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Support shown for referendum

Majority of students support adding 'sexual orientation' to University clause

Published: Thursday, March 3, 2005

Updated: Wednesday, January 9, 2013 20:01

An overwhelming majority of students favored amending the University nondiscrimination policy, according to yesterday's election results.

Approximately 50 percent of Boston College's undergraduate population voted on the student initiated referendum regarding whether to include sexual orientation in BC's nondiscrimination policy.

Collective student efforts combined with the Undergraduate Government of BC (UGBC) to place the referendum on the recent election ballot.

Those who chose to vote on the referendum were able to do so without casting a vote for UGBC president, vice president, or senator.

Out of the 4,053 students who voted on the referendum, approximately 84 percent voted "yes," while about 16 percent voted "no."

Nick Salter, director of domestic affairs for the UGBC and A&S '07, has been closely involved in developing the campaign advocating for the inclusion of a sexual orientation clause.

Salter said he hopes the referendum results are part of a progressive movement that will gain momentum.

"I think 84 percent is a huge win for people on this campus. I think it [the results] shows that students and faculty are united behind this issue, possibly more so that any other issue on campus," he said. "We hope that we can work with administration to bring about the change that we're hoping for."

Grace Simmons, UGBC president and A&S '05, said she is pleased with the results of the referendum vote and the number of students who voted. Simmons also emphasized the importance of understanding why the administration is hesitant to include a sexual orientation clause.

"[UGBC] needs to communicate to the student body the reasons as to why the clause is the way it is and whether or not changing the clause would change BC as a Jesuit institution."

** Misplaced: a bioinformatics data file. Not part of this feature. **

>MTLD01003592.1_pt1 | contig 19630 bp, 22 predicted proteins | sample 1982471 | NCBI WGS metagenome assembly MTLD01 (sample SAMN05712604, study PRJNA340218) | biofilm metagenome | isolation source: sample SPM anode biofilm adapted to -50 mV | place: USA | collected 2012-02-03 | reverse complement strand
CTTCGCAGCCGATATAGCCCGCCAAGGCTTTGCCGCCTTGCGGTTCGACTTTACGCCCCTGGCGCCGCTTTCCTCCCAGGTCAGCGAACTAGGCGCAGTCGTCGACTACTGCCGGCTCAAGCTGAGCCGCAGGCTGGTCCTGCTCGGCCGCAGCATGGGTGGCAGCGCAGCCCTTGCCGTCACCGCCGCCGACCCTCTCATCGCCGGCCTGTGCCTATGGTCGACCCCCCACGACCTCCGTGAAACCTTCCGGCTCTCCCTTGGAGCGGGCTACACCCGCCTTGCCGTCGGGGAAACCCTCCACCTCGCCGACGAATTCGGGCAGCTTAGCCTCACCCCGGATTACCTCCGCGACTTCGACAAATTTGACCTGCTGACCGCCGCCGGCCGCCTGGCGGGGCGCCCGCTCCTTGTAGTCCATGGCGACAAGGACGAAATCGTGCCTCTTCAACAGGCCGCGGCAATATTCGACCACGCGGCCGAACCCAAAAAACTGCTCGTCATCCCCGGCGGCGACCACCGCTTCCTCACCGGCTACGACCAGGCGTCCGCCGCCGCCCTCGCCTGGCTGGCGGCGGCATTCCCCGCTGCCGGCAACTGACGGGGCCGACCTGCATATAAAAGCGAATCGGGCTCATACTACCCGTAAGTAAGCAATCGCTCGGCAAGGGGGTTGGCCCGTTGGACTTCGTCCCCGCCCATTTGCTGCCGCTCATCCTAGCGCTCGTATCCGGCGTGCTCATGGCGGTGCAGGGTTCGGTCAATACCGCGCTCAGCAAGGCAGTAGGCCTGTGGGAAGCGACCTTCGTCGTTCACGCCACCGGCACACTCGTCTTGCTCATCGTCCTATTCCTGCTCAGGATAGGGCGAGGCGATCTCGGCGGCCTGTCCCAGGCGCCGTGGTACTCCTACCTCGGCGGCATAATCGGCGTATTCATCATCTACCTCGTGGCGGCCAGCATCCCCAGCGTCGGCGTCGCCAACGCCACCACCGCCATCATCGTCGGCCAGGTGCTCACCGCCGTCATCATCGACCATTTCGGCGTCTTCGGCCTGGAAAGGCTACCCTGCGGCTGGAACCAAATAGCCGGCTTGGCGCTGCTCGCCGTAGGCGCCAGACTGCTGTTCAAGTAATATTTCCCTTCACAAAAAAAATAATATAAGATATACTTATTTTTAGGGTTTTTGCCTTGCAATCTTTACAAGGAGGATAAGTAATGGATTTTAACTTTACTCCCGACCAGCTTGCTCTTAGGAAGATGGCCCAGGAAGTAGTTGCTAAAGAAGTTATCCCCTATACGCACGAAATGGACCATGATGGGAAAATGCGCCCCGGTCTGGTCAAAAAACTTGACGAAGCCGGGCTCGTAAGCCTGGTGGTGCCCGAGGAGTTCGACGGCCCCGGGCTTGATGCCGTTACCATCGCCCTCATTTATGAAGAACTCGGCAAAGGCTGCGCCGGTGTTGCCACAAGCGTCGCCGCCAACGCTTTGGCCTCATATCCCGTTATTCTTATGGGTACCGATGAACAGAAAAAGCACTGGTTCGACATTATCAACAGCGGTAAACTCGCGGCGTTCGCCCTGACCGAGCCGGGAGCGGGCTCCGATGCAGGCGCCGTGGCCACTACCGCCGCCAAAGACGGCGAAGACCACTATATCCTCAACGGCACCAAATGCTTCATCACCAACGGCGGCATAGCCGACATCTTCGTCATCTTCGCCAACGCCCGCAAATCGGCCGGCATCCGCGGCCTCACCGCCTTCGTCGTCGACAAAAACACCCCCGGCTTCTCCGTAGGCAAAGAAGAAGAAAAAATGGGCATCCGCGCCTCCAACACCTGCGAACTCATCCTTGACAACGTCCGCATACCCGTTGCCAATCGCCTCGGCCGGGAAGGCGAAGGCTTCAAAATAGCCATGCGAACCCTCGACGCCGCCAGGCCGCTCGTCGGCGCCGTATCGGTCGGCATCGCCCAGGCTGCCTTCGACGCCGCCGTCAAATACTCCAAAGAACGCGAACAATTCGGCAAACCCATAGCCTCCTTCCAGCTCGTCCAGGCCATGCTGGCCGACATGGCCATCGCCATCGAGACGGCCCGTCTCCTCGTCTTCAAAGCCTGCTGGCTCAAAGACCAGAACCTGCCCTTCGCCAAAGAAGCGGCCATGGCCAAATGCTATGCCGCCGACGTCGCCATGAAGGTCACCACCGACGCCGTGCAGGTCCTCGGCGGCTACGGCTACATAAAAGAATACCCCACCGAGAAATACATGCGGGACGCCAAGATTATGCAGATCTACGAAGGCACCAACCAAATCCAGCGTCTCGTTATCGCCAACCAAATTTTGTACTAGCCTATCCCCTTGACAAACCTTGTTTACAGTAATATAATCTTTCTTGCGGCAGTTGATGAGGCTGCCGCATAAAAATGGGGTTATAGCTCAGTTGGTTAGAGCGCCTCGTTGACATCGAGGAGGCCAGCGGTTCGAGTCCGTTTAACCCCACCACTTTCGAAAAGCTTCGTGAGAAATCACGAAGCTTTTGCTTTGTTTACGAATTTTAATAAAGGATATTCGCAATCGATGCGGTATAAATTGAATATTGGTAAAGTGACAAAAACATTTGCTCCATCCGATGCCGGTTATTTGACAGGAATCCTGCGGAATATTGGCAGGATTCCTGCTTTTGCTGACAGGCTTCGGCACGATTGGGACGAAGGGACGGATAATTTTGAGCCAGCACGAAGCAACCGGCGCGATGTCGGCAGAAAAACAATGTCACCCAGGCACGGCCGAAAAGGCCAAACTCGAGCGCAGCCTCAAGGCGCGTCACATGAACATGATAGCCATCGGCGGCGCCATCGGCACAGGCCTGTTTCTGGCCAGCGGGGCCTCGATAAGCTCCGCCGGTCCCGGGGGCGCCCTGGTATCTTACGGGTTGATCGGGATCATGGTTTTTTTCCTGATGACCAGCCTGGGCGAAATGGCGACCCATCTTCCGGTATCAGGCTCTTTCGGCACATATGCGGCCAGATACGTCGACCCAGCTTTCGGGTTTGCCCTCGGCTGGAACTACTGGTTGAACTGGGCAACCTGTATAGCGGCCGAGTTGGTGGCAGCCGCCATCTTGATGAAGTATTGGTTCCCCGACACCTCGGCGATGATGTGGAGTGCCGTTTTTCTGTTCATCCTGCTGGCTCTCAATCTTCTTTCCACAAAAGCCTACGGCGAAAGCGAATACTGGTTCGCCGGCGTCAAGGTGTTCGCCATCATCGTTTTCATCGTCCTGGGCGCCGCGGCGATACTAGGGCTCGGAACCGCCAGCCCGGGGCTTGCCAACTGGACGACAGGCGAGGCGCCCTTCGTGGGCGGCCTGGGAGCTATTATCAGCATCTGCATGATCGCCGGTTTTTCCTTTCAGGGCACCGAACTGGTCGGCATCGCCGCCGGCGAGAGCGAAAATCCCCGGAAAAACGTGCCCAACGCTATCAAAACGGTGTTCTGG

Luke Howe, UGBC president-elect and CSOM '06, intends to become further involved with administrators and to support Salter's efforts in working toward the inclusion of a sexual orientation clause.

"We'll definitely be following up with the administration in the fall and figuring out where to go from there," said Howe. "[It's] a great step in the right direction."

Mike Yaksich, director of GLBT issues and A&S '05, was enthusiastic about the results of the referendum.

"I'm very excited to know that students overwhelmingly support the change, as well as faculty and professors," said Yaksich. "Now I can show student support with affirmative data."

Yaksich said that he believes the vote in favor of the student referendum would have been higher if the wording on the ballot had been a little clearer.

Yaksich said this referendum was important because of the possible impact it could have on breaking down BC's homophobic label.

"[This referendum] is a strong statement by the student body that BC students support each other on campus regardless of the stereotypes that exist about the school. [The referendum] is about supporting each other, it's about making BC the best place it can be for students," he said.

In defense of BC's decision to maintain the current nondiscrimination policy, Jack Dunn, University spokesperson, said, "We're in compliance with all applicable state and federal laws."

Dunn referenced the Massachusetts exemption clause, Chapter 151b, which exempts religiously affiliated institutions in Massachusetts from including sexual orientation in nondiscrimination policies.

Jesuit universities with a nondiscrimination policy often incorporate sexual orientation because an exemption clause does not exist within state law, he said.

Presently, BC gives full spousal benefits to married couples - gay or straight - because of Massachusetts law requirements.

In an e-mail to The Heights, Dunn said that the referendum does not take into account all facets of a complex issue.

"Boston College is a most welcoming community, one that does not discriminate in its admissions or hiring practices or tolerate harassment in any way, including on the basis of sexual orientation," he said.

Dunn discussed the other side of the matter by pointing out that BC wants to remain faithful to its Jesuit ideals.

"For Boston College to forego its protection under state law and include this provision could mean that our decisions would be measured by Massachusetts civil courts unfamiliar with Church doctrine. This precedent, in a litigious society, might jeopardize our ability to make decisions in support of Church teaching, and in accordance with our belief system."

"Boston College is a Jesuit, Catholic university. We are simply trying to uphold the underlying beliefs and values that sustain us as a Catholic university while being true to the mission of our founders," said Dunn.

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